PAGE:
Today the Scottish parliament voted to allow 16 and 17 year olds a vote in General and Local Elections held in Scotland. Those elections involving other UK countries will retain the UK rules for voting of 18+.
Ironically at the same time the Westminster parliament voted to not allow 16-18 year olds the right to vote in the upcoming EU referendum, despite the enormous effects that the outcome may have on their lives.
Cameron, at one point in the referendum campaign, rather patronisingly told us that whilst a vote in the General Election was only temporary, and that in 5 years’ time we could tell the Tories to “F off”, a YES vote was a decision forever; there would be no going back.
Although, of course, nothing can be said to be forever, at least in the short term he was right.
But, surely a vote to leave or stay in the EU is the same. There will be no going back, at least not in the immediate future, if we decide to leave. And leaving a union, whether the UK or the EU, doesn't happen overnight.
If the UK votes “out”, then by the time that the necessary administration is done, these 16 and 17 year olds will almost undoubtedly be 18 year olds with their university education and working lives ahead of them. It’s surely their business as much as it is ours whether they work in or out of the EU.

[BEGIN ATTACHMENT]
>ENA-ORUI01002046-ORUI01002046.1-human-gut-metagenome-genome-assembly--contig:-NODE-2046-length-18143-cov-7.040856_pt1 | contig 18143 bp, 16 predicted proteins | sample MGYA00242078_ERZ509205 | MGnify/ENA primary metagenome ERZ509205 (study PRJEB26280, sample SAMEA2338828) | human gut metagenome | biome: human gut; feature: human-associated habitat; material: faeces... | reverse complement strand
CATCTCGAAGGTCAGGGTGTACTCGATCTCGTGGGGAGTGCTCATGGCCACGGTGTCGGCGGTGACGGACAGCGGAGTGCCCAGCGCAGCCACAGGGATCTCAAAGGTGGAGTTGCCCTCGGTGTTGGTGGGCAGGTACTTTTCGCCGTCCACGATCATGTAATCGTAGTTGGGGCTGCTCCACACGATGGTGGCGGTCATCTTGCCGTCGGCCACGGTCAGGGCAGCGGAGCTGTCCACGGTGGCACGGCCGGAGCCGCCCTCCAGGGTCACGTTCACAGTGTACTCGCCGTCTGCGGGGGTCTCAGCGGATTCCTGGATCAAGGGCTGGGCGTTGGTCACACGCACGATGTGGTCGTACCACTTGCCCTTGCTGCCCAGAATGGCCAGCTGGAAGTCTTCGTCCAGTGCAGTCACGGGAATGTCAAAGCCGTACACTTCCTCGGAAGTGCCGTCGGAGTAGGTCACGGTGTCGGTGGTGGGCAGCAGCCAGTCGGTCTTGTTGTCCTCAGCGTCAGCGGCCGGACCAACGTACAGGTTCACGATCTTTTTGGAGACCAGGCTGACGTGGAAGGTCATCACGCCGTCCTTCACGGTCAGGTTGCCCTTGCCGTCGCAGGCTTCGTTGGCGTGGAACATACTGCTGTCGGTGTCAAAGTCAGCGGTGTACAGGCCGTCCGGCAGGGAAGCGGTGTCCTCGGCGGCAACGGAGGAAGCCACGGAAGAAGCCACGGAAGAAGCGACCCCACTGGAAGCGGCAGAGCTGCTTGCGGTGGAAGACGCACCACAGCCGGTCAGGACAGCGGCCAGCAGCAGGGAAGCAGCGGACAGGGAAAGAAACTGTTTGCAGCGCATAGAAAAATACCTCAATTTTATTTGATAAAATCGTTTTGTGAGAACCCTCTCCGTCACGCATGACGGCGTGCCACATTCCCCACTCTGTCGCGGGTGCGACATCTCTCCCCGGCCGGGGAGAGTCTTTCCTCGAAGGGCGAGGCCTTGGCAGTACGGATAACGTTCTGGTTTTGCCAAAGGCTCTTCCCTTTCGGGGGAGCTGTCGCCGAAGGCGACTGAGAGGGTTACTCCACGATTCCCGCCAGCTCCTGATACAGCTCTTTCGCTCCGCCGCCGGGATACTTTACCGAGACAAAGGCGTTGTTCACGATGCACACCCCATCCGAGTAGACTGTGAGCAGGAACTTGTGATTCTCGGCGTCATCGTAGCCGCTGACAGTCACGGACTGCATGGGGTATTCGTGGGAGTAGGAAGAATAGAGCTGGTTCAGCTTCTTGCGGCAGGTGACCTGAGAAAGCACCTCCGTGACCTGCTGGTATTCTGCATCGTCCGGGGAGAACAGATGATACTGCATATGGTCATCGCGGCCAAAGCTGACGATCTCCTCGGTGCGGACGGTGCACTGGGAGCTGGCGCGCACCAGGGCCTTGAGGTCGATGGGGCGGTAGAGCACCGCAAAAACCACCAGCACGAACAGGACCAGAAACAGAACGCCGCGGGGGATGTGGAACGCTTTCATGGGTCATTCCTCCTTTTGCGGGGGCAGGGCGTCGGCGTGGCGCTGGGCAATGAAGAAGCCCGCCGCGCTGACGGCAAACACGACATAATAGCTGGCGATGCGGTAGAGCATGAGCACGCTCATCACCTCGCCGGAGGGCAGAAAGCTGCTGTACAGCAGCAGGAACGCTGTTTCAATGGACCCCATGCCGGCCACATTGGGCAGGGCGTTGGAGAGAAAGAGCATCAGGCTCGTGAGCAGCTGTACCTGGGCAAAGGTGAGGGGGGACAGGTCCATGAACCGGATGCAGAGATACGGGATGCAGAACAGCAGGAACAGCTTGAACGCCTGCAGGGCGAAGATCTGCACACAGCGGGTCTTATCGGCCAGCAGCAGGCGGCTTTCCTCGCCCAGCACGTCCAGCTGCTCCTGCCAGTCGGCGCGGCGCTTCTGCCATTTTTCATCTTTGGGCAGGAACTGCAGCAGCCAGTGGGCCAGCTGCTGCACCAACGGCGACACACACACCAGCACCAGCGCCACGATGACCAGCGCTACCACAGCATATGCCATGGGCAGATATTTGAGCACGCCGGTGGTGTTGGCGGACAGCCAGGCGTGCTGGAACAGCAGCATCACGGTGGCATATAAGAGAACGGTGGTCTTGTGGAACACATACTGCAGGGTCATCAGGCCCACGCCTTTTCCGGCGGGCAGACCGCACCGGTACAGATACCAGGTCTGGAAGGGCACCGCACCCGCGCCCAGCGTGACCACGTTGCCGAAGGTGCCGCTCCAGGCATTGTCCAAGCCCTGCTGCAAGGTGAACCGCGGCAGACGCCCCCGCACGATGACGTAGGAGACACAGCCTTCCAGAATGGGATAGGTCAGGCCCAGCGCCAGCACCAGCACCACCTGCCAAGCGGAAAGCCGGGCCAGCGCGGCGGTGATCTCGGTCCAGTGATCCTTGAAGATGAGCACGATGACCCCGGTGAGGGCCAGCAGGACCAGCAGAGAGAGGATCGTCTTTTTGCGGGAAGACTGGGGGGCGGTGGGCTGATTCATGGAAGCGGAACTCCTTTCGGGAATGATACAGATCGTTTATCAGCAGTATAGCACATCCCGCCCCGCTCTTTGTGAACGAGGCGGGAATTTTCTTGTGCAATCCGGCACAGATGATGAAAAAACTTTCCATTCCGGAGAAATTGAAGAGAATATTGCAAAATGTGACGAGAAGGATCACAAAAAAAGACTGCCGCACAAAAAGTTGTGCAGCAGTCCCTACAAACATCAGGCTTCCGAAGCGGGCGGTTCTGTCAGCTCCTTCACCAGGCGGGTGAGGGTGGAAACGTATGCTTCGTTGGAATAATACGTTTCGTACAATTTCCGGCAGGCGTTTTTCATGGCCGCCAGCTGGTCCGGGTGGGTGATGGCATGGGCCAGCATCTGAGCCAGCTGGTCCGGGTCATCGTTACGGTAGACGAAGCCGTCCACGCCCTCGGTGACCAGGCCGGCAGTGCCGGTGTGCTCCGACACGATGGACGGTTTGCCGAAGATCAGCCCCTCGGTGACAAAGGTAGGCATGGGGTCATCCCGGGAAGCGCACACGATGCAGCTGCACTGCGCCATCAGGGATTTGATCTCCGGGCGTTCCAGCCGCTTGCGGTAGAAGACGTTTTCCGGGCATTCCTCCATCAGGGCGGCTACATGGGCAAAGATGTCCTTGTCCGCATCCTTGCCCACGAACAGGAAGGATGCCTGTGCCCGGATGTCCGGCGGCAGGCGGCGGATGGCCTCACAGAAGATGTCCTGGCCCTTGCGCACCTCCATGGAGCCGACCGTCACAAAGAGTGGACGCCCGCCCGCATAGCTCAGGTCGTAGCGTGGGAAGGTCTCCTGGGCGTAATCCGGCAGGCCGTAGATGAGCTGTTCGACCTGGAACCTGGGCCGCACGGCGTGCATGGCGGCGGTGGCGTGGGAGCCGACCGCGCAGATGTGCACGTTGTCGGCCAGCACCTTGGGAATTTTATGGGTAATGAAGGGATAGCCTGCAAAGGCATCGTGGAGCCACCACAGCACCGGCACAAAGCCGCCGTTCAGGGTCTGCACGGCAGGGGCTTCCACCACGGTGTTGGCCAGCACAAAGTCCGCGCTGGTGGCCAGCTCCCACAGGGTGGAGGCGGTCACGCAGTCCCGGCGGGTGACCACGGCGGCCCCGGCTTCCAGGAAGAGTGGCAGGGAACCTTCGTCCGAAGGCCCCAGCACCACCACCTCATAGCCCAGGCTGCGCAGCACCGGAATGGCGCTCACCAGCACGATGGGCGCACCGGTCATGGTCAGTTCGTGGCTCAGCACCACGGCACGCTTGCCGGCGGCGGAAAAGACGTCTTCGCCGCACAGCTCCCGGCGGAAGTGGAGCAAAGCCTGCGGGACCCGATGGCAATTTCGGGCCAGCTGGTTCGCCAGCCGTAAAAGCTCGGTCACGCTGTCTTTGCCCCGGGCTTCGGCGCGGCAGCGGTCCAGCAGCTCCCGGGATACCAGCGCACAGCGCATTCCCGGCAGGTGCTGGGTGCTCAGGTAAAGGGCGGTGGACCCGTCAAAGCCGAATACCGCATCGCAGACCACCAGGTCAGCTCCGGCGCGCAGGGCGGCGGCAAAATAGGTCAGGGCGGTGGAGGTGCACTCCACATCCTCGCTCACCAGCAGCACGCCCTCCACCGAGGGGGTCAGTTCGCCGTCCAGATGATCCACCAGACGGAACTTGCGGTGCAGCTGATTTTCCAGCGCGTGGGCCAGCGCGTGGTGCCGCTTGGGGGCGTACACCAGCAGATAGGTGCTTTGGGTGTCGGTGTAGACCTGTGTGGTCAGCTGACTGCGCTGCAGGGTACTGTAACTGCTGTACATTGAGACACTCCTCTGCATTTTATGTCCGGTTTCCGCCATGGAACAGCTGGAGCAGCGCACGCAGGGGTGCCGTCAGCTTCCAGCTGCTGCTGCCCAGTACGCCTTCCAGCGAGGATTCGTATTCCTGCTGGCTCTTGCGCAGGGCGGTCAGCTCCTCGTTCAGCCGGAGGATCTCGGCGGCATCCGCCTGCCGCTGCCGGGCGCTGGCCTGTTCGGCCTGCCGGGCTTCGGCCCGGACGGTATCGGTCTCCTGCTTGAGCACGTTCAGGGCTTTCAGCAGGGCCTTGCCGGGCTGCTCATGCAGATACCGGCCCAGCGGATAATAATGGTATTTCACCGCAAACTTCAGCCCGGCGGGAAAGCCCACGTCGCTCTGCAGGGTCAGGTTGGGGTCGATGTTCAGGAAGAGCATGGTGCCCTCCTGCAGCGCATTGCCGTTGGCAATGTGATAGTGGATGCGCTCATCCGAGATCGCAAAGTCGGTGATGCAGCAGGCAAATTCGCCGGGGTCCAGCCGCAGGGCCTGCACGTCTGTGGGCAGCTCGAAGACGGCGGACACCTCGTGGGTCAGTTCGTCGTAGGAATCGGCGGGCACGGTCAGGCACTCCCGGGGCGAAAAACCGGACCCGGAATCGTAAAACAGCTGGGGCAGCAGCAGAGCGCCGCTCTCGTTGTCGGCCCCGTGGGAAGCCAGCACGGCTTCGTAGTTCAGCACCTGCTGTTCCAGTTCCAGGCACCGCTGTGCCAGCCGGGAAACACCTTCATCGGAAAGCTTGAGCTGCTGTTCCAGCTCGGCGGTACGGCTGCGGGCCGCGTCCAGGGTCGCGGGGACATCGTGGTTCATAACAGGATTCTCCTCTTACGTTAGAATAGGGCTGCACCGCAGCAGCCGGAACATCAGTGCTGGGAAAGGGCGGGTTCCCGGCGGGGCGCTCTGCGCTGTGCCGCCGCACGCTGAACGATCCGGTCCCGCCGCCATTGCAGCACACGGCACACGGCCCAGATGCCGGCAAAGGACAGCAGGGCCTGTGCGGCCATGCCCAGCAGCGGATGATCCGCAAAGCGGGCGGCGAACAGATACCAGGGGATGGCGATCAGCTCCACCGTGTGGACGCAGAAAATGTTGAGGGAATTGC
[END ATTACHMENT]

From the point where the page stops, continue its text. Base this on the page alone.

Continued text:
The bid to overturn the Tories’ backward looking rules was led by Labour and the SNP, for once working together to try to pull the UK into the 21st century.
SNP MP Stephen Gethins said that there was overwhelming evidence from the Scottish independence referendum that extending the franchise for 16-year-olds was a good thing for democratic participation.
When you listen to some of the arguments against widening the franchise, you have to wonder what planet the MPs are living on.
One Labour rebel, Barry Sheerman (above), claimed that allowing 16 and 17 year olds to vote would make them 'adults' and therefore more vulnerable to sexual abuse.
Clearly the fact that they can leave school, get married and have children, go to work, live separately from their parents …sometimes on the streets… and pay taxes, seems to have escaped his notice. I’m just guessing that this may have more of an influence of their sexual behaviour than the right to vote! For the life of me I can’t work out why he reckons that casting a vote would open them up to sexual abuse. However, who knows about those things when it comes to planet Westminster.
There was also anger in Westminster that EU nationals will be banned from voting. This time the government had Labour’s support. Strangely there is an exception made for Republic of Ireland nationals. I’m not sure how they are allowed to pick and choose like that, but apparently they can. But then why Irish? Why not Lithuanians, or Maltese?
Unlike in the Scottish referendum, ex patriots will be allowed to vote. So, even people who have lived here for 20 years, and are married to Brits, won’t be allowed a say in their future. And people who were born here but live in America, or Hong Kong will. Once again this contrasts with the Scottish referendum which allowed people who lived in Scotland the vote, but those who had chosen to make their lives elsewhere were excluded.
Scotland 21st century; UK 19th.